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Sustainable House, Huesca, Spanish Pyrenees

4dark pool

This is a project for a 5 bedroom house in Huesca, Aragon, within the Spanish Pyrenees. The material expression of the house and its form derives from the site and the clients brief. The use of local, reused stones provides the primary construction material and dominates the external and internal appearance. The orientation of the house is critical. The continental climate in Northern Spain means that the house needs to respond to very cold winters and hot summers and subsequent temperatures ranges of -1C to + 40C. Uncomfortable, (high) summer sun temperatures require shade whereas warmth from the (low) winter sun needs to be welcomed. The location of windows, siting of the house and its construction materials responds to these requirements. The views and its relationship with the landscape is also a critical design factor with this house. The vertical cladding and lines of the soffit of the roof reflect the adjacency of pine trees to the west of the site. The terracing of the house literally reflects the terraced landscape of the area where parcels of mountainous land have been farmed flat create useful plots to irrigate and grow plants. These practical concerns combined with a poetic response to the local landscape and architecture created the design idea. Purely architectural inspiration was taken from my walks in the Pyrenees and the Spanish Baleares, particularly in Ibiza where the traditional, ‘finca’, houses and landscape are ingrained and connected. This close relationship is pertinent on a number of levels, but particularly in relation with current issues of sustainability and to create a sense of well-being for the user.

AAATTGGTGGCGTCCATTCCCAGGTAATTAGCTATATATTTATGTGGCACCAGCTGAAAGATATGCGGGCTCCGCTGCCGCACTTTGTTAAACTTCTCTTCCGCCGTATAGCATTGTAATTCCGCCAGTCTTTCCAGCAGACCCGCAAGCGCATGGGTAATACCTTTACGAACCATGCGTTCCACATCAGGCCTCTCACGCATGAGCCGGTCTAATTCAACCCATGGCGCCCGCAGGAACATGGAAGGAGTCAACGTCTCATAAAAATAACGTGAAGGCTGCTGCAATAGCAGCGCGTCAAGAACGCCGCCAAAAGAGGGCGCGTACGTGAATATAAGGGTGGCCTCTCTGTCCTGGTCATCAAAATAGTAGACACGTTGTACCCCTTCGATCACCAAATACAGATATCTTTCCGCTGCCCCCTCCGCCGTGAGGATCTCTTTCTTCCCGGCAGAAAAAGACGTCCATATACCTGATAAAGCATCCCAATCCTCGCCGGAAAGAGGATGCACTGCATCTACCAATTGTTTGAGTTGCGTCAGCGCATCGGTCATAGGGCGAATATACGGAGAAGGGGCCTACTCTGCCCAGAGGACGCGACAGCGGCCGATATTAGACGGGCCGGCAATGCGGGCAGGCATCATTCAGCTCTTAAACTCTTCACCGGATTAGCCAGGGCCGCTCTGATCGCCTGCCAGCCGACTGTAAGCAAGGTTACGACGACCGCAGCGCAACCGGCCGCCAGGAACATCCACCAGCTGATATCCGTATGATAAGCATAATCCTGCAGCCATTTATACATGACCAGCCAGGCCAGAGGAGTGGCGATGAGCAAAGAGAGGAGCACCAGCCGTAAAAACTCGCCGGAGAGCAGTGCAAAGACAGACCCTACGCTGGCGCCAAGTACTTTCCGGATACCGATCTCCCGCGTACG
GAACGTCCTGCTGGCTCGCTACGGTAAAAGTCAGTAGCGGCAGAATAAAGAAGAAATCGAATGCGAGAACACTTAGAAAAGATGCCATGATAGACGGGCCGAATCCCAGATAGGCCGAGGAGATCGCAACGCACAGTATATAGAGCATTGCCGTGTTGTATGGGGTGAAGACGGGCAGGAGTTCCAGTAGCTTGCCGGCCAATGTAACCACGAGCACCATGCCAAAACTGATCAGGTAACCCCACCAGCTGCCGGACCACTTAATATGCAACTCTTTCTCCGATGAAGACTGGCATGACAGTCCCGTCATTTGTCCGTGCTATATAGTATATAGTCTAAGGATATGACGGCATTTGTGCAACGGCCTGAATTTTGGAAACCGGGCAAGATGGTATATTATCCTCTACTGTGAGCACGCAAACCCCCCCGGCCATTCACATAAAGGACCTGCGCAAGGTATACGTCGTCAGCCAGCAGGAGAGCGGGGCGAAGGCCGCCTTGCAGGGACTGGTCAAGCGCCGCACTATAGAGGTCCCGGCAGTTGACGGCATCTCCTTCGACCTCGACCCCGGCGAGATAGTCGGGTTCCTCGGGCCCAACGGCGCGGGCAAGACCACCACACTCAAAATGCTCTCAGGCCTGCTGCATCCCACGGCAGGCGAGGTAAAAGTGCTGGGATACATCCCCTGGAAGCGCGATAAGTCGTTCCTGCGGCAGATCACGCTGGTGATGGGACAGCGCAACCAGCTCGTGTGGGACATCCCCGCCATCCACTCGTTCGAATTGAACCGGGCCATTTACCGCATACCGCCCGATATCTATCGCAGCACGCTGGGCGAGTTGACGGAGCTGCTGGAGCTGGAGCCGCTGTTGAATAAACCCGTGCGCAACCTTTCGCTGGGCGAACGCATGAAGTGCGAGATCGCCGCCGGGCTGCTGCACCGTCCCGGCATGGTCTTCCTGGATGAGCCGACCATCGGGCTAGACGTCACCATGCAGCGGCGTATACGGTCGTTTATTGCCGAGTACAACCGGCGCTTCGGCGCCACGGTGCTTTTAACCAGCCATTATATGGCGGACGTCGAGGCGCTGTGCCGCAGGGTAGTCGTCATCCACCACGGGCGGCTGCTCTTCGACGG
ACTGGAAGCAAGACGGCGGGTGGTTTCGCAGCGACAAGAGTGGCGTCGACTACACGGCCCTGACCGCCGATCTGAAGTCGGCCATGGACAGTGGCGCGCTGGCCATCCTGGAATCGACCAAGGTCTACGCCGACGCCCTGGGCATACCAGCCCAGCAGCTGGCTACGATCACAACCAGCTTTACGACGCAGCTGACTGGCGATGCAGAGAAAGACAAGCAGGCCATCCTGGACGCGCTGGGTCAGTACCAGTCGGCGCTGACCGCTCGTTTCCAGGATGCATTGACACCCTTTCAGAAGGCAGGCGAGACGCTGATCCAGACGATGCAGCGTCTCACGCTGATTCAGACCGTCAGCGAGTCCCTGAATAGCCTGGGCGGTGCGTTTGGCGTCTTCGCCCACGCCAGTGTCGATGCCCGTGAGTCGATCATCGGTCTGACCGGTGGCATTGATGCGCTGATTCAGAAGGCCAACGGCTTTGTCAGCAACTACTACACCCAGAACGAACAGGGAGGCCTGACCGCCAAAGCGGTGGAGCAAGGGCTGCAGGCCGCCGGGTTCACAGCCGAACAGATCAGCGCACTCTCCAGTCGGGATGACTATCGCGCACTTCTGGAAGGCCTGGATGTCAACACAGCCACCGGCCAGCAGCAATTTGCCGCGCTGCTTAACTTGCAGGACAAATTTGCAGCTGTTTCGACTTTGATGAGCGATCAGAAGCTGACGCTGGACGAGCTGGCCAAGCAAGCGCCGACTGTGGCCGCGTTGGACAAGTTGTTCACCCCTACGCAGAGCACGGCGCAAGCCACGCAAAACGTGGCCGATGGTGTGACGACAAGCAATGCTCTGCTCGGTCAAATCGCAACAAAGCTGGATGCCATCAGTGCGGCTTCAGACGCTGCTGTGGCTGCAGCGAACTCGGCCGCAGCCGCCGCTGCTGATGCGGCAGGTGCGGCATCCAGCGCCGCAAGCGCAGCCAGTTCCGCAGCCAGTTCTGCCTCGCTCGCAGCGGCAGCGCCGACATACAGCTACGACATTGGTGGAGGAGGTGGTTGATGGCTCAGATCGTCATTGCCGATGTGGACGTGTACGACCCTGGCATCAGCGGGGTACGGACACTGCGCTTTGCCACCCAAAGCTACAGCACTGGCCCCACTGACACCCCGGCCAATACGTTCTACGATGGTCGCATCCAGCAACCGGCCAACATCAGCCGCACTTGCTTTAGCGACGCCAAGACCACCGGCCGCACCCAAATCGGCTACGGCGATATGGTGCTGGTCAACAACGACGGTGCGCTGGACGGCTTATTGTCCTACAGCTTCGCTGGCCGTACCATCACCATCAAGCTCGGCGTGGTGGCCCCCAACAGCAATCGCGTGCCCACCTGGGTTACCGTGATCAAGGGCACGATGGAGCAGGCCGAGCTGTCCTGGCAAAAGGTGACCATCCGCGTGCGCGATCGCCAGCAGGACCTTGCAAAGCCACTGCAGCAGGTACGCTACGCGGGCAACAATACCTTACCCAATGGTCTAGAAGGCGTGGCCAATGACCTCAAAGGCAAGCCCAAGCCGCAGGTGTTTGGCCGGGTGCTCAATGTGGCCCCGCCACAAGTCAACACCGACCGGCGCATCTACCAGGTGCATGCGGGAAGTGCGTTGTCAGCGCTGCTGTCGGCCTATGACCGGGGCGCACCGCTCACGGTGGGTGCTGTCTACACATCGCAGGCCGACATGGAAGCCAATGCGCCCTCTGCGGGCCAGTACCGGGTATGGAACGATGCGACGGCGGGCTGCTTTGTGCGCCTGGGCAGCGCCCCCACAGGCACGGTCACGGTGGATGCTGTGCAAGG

Sustainability: (Ibiza Observations): This house is self-sustaining. The house is heated with hot water pipes within the concrete slab. The water is heated via an aerothermic device which is in turn powered by an electrical supply via solar panels. The electrical needs of the house are also met through solar panels placed on the roof of the adjacent garage. Water is gained from a local spring and pumped to the house. The water is made potable via a convertor and the foul water drainage is collected in a septic tank.  The upper terrace of the site above the house is used as a ‘huerta’ (allotment) for growing vegetables and fruit.   The chimney which dominates the space heats the massive stone walls and concrete structure which will slowly release heat, like giant radiators.

The house is due for completion early next year.